Also keep in mind that what D-Wave has done is very very hard. Although there are lots of little groups around the world working on quantum computing, D-Wave was fortunate to be one of the first out of the gate (sorry, bad pun if you’ve read the QC posts) on abandoning previous approaches. That’s far from the only difficult area involved too, so it really needs a multi-disciplinary approach with experts in each discipline, which is hard to get with a small research lab, and big companies might not be willing to redistribute their experts to something that’s not their central focus.

    I won’t comment on the quotation of the prof from Utah, because Geordie probably has a nice response to it, even though he’s probably insanely busy these days leading up to the demo.

    Best of luck with the demo everyone! I can’t wait to see the video of it!

  3. Mmmm.

    Thanks for your post, Neil, but quite hard to believe, in my very humble opinion.

    1) Intel know that they are reaching the limit of transistor shrinking, now they have almost mastered the 45nm process ( due out in Q1 2008, due to the last news ), they will master the 32nm process in 2009, according to what Gargini said, and the 22nm ( P1270 ) is scheduled for 2011, unless they fail spectacularly, as the failed predicting a 5-7 GHz Pentium 4 few years ago.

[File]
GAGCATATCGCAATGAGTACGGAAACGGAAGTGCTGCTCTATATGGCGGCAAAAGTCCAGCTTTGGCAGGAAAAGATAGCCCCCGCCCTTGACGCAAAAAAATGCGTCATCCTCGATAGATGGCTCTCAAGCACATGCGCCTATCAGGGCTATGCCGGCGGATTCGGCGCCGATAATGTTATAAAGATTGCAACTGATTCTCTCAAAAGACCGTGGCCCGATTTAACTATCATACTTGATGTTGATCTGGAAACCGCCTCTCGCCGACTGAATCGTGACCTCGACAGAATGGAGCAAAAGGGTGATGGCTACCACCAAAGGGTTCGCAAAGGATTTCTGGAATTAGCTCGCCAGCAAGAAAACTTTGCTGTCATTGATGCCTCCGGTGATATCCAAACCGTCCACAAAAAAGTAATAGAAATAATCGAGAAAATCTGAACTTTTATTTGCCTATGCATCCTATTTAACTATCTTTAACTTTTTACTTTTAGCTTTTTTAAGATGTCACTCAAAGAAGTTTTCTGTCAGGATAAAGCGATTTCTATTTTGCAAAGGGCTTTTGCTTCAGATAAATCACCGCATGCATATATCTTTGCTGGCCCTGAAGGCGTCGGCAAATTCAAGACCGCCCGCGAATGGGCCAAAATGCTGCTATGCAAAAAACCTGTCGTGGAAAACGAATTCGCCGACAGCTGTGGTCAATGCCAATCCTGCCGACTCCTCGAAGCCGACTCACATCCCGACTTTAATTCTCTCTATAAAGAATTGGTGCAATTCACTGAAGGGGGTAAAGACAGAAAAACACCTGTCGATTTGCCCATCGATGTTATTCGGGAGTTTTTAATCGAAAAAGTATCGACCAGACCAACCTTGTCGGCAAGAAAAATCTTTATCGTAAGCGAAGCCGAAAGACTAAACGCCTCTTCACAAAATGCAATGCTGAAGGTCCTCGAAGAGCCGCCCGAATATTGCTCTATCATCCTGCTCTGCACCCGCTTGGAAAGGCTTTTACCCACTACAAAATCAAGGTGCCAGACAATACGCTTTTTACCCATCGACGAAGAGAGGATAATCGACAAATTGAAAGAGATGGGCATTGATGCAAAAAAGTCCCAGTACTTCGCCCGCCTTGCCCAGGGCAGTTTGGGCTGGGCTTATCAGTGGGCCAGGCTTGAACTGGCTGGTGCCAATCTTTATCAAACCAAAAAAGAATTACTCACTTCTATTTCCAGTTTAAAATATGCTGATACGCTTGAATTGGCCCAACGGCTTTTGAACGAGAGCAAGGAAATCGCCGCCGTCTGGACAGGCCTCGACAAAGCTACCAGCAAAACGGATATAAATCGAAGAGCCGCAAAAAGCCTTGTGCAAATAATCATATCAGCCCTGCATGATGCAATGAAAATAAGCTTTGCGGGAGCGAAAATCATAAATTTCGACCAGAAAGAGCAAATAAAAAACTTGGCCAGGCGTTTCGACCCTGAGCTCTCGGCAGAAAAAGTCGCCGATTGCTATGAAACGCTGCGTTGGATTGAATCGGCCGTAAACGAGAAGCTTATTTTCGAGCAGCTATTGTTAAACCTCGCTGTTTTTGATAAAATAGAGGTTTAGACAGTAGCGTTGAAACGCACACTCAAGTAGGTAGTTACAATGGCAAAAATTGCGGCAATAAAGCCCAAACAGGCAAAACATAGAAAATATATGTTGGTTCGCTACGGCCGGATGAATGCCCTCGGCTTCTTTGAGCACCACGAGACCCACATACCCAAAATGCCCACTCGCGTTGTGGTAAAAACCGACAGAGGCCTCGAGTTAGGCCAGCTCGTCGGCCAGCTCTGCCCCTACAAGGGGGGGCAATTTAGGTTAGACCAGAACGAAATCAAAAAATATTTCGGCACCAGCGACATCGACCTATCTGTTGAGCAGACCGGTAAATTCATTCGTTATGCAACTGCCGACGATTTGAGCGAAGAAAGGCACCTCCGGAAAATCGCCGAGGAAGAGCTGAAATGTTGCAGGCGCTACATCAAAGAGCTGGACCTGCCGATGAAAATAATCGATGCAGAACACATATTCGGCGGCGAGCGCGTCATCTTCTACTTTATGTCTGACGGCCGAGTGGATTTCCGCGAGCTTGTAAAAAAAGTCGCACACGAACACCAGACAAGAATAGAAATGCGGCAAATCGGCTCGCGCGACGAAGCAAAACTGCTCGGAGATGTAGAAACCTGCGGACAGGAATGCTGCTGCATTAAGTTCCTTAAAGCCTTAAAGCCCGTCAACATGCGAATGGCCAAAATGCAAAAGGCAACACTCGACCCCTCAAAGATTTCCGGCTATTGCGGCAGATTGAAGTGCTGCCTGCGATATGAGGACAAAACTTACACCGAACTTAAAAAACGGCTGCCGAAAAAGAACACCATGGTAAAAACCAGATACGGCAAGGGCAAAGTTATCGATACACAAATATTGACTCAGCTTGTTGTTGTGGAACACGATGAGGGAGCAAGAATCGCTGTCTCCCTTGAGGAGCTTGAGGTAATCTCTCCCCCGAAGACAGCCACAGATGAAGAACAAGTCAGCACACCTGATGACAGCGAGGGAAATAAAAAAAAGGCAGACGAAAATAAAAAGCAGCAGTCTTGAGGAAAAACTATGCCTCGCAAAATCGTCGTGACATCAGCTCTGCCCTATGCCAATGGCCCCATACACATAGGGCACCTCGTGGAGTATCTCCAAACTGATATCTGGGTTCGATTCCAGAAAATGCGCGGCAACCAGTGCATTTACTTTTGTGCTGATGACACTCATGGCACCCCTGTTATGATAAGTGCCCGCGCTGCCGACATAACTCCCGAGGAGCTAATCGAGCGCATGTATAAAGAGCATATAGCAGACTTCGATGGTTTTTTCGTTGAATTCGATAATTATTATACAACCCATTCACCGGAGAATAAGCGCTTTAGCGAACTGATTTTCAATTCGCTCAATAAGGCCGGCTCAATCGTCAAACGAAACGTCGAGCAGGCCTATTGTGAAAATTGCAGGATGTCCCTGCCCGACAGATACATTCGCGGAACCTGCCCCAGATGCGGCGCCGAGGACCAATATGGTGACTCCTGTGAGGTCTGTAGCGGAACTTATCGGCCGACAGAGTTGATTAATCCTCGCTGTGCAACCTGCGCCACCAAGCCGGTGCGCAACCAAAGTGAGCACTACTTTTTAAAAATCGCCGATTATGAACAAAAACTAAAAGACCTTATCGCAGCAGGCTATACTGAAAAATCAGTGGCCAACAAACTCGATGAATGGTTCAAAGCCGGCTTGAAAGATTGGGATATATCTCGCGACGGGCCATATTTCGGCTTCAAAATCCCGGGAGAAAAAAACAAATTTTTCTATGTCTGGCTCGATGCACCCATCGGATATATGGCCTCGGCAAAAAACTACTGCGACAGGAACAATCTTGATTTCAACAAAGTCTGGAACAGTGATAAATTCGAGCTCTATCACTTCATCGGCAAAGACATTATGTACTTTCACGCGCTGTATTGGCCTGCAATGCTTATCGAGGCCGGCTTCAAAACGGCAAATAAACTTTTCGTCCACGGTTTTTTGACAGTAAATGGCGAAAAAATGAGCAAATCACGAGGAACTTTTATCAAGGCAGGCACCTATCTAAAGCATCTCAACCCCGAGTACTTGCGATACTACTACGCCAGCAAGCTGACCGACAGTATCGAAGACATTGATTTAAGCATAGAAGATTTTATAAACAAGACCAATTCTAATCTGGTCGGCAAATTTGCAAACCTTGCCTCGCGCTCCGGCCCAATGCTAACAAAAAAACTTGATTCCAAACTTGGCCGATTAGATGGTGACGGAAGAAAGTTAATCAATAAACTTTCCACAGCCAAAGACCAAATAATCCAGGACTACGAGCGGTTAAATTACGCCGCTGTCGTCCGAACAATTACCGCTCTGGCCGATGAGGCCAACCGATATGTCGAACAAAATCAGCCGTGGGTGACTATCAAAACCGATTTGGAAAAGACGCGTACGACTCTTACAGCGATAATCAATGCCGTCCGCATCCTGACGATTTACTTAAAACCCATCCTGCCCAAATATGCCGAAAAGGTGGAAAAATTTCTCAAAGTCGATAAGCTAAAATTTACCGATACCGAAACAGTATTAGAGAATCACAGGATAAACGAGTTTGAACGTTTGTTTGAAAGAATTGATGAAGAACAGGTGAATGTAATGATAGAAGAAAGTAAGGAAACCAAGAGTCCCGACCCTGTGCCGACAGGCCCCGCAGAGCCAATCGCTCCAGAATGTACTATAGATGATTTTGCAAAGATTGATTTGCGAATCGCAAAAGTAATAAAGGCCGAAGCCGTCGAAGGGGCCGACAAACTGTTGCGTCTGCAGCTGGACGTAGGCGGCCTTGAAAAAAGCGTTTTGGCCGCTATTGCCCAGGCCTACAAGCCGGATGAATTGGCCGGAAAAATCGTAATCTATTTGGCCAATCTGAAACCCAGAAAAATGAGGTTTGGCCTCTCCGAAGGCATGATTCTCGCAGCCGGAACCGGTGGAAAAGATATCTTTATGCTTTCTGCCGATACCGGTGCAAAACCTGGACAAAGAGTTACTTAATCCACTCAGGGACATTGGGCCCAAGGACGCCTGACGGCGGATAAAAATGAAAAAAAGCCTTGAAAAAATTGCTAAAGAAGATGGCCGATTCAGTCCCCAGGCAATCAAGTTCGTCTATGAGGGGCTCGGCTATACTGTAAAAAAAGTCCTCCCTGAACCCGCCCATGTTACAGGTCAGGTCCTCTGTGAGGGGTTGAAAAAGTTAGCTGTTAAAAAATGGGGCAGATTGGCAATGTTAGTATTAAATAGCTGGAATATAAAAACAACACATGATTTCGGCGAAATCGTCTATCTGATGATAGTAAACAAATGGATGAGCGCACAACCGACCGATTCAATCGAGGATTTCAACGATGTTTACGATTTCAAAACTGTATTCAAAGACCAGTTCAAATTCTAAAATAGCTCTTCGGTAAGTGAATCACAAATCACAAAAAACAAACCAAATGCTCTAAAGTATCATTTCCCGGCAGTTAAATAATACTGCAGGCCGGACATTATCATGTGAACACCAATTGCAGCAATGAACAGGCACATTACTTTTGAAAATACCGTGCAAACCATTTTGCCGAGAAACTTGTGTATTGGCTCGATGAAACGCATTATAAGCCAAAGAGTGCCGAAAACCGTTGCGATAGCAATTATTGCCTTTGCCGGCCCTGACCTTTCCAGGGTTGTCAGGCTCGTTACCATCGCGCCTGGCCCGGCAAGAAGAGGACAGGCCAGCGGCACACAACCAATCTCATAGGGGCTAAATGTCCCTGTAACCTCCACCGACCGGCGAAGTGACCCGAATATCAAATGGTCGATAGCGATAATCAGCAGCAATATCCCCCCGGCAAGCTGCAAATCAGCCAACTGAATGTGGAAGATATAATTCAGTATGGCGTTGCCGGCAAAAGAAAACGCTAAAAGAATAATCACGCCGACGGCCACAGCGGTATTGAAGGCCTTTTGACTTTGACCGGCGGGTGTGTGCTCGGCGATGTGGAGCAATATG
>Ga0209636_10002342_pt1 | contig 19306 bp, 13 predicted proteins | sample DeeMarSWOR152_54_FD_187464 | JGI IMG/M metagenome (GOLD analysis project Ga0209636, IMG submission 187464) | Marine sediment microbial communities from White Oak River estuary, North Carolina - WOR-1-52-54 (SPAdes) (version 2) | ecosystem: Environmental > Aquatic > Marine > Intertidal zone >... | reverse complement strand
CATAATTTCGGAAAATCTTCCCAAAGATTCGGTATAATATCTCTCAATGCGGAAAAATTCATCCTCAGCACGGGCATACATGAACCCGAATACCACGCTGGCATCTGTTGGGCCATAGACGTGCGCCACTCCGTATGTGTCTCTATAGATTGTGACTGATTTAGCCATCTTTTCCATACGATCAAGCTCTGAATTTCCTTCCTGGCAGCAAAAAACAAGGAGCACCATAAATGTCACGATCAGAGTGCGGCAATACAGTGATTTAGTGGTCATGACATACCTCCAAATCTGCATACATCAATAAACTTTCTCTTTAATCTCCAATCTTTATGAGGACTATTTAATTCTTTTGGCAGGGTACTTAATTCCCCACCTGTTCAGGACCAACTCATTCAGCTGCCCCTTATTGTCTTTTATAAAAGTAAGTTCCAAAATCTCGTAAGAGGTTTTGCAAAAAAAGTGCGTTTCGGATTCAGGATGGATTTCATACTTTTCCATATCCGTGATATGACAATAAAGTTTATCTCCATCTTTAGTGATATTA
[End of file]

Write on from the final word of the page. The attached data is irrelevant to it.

It is pretty strange that a behemot like Intel is now aware that there is a branch new market coming out soon, that can ( partially ) kick them out of the 300 billion USD semiconductor market;

    2) D-Wave started business in 1999, if I recall correctly, or soon after. If a completely nobody like me has started reading about D-Wave more than a year, why the big boys of Intel and IBM are not dropping a word about this up-coming revolution?

    3) According to what is written in the D-Wave web-site, they already have more than 100 patents pending, also Intel could have an hard time copying them, if the Orion processo will be successful..

    4) I do not agree that it does not make sense for Intel and IBM throw money into quantum computing, they can spend 1 billion in a failed architecture like Itanium, and still be leader of the market, what are the USD45 million that D-Wave has collected so far?
    Peanuts?

    Please, do not take me wrong, I am a 100% fan of what D-Wave is doing, it just seems to good to be true..

    That is all

  4. Pingback: GeekSpeak

  5. The big companies just have to wait for a smaller, more entrepreneurial company or lab to make this work and then go in and buy the technology once it has been proven at a smaller scale. The small company takes the risk, a risky approach that is not often part of the big company culture.

    It doesn’t look like there is a lack of interest in this technology by the activity in the field.

  6. If you do what you did and what you did is still working, no need to do what you don’t know. All the great innovations come from those who haven’t found a success model that distracts them from true invention. Microsoft didn’t make Google. Google didn’t make Wikipedia. Radio didn’t make TV. TV didn’t make video blogs.

  7. Would u be interested in a completely new number and logic system, similar to the difference between Roman Numerals and Arabic Numerals but along the lines of Boolean Algebra, that would be suitable for building very large Quantum Systems with error correction?